August 2014

Hemorrhagic Stroke

Hemorrhagic Stroke

Approximately 22% of all strokes are caused by cerebral hemorrhage. Causes of a sudden onset of intracranial hemorrhage or bleeding, commonly called apoplexy, are hypertension (10% to 15% of all cases), aneurysm (5% to 7%), bleeding into a tumor (3% to 5%), and a generalized bleeding tendency (1% to 2%).

Initially the effects of a hemorrhagic stroke are more damaging than that of an ischemic stroke. The hemorrhage may be over a larger area or involve a larger number of blood vessels. However, once the stroke is complete the long-term problems and care are virtually the same for both.

Hypertensive hemorrhages occur most commonly in the brain stem or in the lateral portion of the cerebral hemisphere near the pathways of the motor nerves of the body. When the hemorrhage extends into the motor tract, paralysis can occur. Partial or complete recovery of function can return over a long period of time, and treatment is aimed at reducing blood pressure and using physiotherapy to regain the use of the limbs. A significant hemorrhage, however, can result in coma, brain damage, and even death.

Aneurysms-- enlargements of small portions of blood vessels-- can rupture and bleed causing loss of circulation to the brain. When an aneurysm ruptures, it can create massive bleeding and release chemicals that produce spasm in the vessels surrounding it. An aneurysm is usually treated surgically.

Tumors must have an adequate blood supply to maintain their growth, and therefore some tumors secrete chemicals that promote blood-vessel growth. Certain tumors may produce too much of this factor, causing the vessels to enlarge excessively. This enlargement can result in an internal hemorrhage and sudden stroke. The stroke, unfortunately, may mask the existence of a tumor and delay a complete diagnosis.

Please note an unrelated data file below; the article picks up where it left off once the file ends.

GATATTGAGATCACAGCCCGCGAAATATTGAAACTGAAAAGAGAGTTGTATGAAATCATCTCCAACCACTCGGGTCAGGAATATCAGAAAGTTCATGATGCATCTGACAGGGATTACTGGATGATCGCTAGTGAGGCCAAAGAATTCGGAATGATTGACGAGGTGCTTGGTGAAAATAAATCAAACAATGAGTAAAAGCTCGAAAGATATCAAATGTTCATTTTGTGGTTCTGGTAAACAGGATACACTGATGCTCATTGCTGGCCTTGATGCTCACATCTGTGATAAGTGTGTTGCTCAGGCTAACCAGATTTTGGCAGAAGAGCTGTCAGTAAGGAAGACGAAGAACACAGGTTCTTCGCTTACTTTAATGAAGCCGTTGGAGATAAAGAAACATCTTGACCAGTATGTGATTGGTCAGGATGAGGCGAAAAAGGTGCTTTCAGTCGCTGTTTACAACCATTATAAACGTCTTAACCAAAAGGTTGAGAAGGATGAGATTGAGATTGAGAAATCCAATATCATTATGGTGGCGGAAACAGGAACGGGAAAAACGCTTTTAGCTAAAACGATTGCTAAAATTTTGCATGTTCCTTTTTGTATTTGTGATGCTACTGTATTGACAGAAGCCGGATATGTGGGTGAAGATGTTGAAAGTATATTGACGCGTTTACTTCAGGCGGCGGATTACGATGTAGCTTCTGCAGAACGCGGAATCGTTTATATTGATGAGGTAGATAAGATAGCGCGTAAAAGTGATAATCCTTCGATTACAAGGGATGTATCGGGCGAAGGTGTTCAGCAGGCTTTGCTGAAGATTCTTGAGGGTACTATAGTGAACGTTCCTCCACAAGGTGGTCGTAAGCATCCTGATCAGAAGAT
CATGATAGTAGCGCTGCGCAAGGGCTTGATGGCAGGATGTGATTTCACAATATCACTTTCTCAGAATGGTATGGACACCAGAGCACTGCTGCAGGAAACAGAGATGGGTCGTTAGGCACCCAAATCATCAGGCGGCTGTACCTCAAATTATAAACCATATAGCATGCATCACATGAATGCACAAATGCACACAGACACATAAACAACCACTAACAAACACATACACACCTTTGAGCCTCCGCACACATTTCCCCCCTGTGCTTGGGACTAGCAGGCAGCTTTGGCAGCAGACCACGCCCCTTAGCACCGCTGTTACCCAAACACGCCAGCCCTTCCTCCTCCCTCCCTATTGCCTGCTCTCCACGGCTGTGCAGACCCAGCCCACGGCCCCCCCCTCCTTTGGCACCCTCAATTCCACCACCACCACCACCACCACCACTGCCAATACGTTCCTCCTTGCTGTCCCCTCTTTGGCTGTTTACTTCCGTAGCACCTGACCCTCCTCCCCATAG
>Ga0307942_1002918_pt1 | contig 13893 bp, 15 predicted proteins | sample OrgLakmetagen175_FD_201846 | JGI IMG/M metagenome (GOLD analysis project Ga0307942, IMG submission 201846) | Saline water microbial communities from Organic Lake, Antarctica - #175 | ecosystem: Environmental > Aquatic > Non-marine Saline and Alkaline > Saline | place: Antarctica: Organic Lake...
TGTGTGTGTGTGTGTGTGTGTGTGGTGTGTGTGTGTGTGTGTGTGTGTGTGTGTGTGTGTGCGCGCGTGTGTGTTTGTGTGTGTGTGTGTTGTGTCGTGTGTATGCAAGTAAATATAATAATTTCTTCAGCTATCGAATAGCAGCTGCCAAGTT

Chemotherapy of tumors can also interfere with the production of platelets necessary for the formation of clots, if bleeding should occur in or around a vessel this can increase the possibility for a stroke to occur.



The symptoms are the same as those listed on the Stroke Home Page.

One factor that should always be considered is that severe headaches when followed by the other signs and symptoms described more common suggest the occurrence of a hemorrhagic stroke.



This is the same as with ischemic stroke, and includes anticoagulants, diet, anaerobic exercises and reduction of stress are extremely important and physical therapy. In recent years, many physicians have been prescribing two aspirins twice a day for prevention.

Pain relievers may be necessary to relieve headache. In some cases surgery may be necessary to evacuate the blood that has leaked into the tissues from the cerebral hemorrhage.

To Learn About Ischemic Strokes.